Last updated on November 25, 2023
Can you make a round trip around the Irish island by train?
Strictly speaking, no, because there is no railway line that goes around the island of Ireland.
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Do you have to give up the idea? No, you don’t have to, because you can combine the existing train lines with bus connections.
And so you can still make a trip pretty much around the whole island of Ireland – by public transport!
I’ll show you how in this article.
Why do I know my way around Ireland? Because my family and I, who come from Germany, have been living in Ireland for a few years (second home.). In summer we run our motorbike rental business here, south of Dublin (www.easycruiser.tours) and also offer nice guest rooms (www.the-view-accommodation.ie).
But we don’t just ride motorbikes or cars, we also ride buses and trains – so let’s get started:
Rail routes in Ireland
Dublin is not only the capital, but also the centre of Ireland – politically and in terms of transport. Geographically, Dublin is not in the centre of Ireland at all, but on the east coast.
Practically all major motorways start in Dublin and radiate out into the country like half a spider’s web. It’s the same with the rail connections.
You can go from Dublin in all directions, you can go to Dublin from all directions, but moving across is probably not provided for.
But let’s leave the polemics aside and use the realities as best we can: there’s a main line to the north that goes to Belfast.
There is a route to the north-west, towards Sligo, one to the west, via which you can drive to Westport or Galway, one to the south-west, which leads via Limerick to Tralee or Cork, or even to Waterford.
And then you can take the southern route via Wexford to the ferry port in Rosslare.
The Irish train company is called Irish Rail (https://www.irishrail.ie). You can find the route maps at: https://www.irishrail.ie/en-ie/train-timetables/timetables-by-route.
Rail routes in Northern Ireland
Northern Ireland also has its own train company, Translink (https://www.translink.co.uk). You can find their route maps at: https://www.translink.co.uk/timetables?LocationId=&Name=&LocationType=&TransportMode=Train&page=1.
Northern Ireland is much smaller than the Republic of Ireland, so the rail network is also much smaller. From Belfast you can travel mainly to Dublin, or to Londonderry/Derry. There is also a connection to Bangor, on the north-east coast, and one to the ferry port in Larne.
That’s it? Yes, pretty much so!
Bus connections on the island of Ireland
In addition to the rail network, there is a large and well-developed network of long-distance bus connections. From Dublin, these travel in practically all directions of the country – and even across it!
The main routes, also between the smaller towns, are very well covered by Bus Eireann (www.buseireann.ie).
In addition, there are numerous local bus providers that serve specific regions, such as Wexford Bus in the Wexford region.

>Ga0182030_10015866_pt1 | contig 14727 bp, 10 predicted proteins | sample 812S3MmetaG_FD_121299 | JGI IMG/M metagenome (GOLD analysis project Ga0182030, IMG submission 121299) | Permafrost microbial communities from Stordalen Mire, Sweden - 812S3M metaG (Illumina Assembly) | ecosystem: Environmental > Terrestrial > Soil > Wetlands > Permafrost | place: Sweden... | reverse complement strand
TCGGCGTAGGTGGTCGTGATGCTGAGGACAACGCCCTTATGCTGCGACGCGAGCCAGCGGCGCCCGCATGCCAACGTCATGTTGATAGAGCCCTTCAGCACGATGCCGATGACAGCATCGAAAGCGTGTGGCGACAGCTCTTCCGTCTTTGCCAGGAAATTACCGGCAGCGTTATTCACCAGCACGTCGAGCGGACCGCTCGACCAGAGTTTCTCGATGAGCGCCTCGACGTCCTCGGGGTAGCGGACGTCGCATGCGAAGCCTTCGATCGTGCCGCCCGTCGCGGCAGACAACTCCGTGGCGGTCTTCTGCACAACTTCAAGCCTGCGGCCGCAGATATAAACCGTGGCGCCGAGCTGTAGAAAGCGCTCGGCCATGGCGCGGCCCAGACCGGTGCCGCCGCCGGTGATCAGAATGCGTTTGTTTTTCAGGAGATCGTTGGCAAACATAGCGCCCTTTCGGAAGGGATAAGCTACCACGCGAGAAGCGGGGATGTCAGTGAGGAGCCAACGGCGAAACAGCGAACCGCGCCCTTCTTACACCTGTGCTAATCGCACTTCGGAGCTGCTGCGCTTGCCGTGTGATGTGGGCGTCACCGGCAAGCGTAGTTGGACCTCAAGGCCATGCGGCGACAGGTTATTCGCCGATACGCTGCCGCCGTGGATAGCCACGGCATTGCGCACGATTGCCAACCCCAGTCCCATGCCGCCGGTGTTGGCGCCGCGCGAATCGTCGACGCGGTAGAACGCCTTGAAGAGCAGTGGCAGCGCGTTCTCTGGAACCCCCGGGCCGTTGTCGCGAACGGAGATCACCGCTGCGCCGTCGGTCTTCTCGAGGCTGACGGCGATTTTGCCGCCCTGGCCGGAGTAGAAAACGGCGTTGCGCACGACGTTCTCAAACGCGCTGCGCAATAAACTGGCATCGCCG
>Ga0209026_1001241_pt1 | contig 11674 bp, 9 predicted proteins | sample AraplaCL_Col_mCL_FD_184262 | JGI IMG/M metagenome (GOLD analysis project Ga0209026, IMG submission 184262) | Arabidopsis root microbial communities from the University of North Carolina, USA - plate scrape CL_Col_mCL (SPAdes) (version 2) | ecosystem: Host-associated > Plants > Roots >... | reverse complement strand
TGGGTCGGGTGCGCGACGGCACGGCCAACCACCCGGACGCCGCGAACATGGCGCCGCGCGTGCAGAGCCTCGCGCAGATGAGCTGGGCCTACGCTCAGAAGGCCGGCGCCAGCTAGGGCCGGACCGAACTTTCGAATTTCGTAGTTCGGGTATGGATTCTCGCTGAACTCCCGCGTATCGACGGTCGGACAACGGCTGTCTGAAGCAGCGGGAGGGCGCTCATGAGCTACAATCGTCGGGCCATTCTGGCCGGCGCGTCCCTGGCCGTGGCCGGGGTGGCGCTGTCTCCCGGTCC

Where the big ones don’t go, Local Link goes. These are minibuses that also go to the smaller towns. However, these may run at very irregular and long intervals, or you may even have to book your own journey by telephone. We will therefore not take a closer look at Local Link.
So how do you find suitable bus connections? Firstly, with Google Maps: Enter your start and destination in the search mask and switch to the bus symbol, then you will be shown the public transport options for your route.
And then there’s Rome2Rio, a website where you can also find public connections.
An example of a round trip around the island of Ireland by train and bus
I have put together an example of a round trip for you. This is not intended to be a complete travel plan, but it should make it easier for you to start planning your own trip.
We start in Dublin and travel once around the island. Important: There are many sights outside the cities that you should definitely include in your trip.
One example is the Cliffs of Moher, which you can visit on a day bus tour from Galway. Or you can take a day trip from Killarney around the Ring of Kerry and to the Kerry Cliffs.
There are also towns where you can easily plan a double night stay, or from where you can drive to the coast for a day.
So you can add day trips and sightseeing to the round trip.
But let’s first look at how you can actually travel around the island? And that could look like this, for example:
Day 1: By Train From Dublin to Belfast
Day 2: By train from Belfast to Londonderry/Derry
Day 3: By bus from Londonderry/Derry to Sligo
Day 4: By bus from Sligo to Ballina and on by train to Westport
Day 5: By train from Westport to Galway via Athlone
Day 6 By train from Galway to Limerick
Day 7 By train from Limerick to Killarney
Day 8: By train from Killarney to Waterford
Day 9: By bus from Waterford to Wexford
Day 10 By train from Wexford to Dublin
So, you’ve already done a very good virtual tour around the island. Add a few excursions or sights and you have a first draft for a two-week round trip by train and bus around the island of Ireland!
Have fun planning your trip to Ireland!
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Photo credits: Cover photo by Kartikeya Rana on Unsplash